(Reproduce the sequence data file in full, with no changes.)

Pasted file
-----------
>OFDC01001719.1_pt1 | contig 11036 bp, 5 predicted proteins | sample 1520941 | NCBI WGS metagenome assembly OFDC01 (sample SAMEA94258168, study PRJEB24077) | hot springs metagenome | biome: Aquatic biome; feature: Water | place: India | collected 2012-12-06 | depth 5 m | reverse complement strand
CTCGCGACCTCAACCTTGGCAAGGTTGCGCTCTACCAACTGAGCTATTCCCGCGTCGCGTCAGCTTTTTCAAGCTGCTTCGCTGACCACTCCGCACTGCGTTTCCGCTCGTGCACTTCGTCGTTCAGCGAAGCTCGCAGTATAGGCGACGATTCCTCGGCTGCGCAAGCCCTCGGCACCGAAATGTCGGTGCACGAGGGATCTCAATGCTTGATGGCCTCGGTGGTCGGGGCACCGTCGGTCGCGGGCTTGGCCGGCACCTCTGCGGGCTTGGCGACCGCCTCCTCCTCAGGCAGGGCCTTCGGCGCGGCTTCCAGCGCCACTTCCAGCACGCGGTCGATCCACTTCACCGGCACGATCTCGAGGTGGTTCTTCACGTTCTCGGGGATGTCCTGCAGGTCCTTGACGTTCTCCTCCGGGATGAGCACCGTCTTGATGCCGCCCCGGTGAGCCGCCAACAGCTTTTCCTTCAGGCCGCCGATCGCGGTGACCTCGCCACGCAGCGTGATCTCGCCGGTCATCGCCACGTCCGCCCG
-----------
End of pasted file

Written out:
>OFDC01001719.1_pt1 | contig 11036 bp, 5 predicted proteins | sample 1520941 | NCBI WGS metagenome assembly OFDC01 (sample SAMEA94258168, study PRJEB24077) | hot springs metagenome | biome: Aquatic biome; feature: Water | place: India | collected 2012-12-06 | depth 5 m | reverse complement strand
CTCGCGACCTCAACCTTGGCAAGGTTGCGCTCTACCAACTGAGCTATTCCCGCGTCGCGTCAGCTTTTTCAAGCTGCTTCGCTGACCACTCCGCACTGCGTTTCCGCTCGTGCACTTCGTCGTTCAGCGAAGCTCGCAGTATAGGCGACGATTCCTCGGCTGCGCAAGCCCTCGGCACCGAAATGTCGGTGCACGAGGGATCTCAATGCTTGATGGCCTCGGTGGTCGGGGCACCGTCGGTCGCGGGCTTGGCCGGCACCTCTGCGGGCTTGGCGACCGCCTCCTCCTCAGGCAGGGCCTTCGGCGCGGCTTCCAGCGCCACTTCCAGCACGCGGTCGATCCACTTCACCGGCACGATCTCGAGGTGGTTCTTCACGTTCTCGGGGATGTCCTGCAGGTCCTTGACGTTCTCCTCCGGGATGAGCACCGTCTTGATGCCGCCCCGGTGAGCCGCCAACAGCTTTTCCTTCAGGCCGCCGATCGCGGTGACCTCGCCACGCAGCGTGATCTCGCCGGTCATCGCCACGTCCGCCCG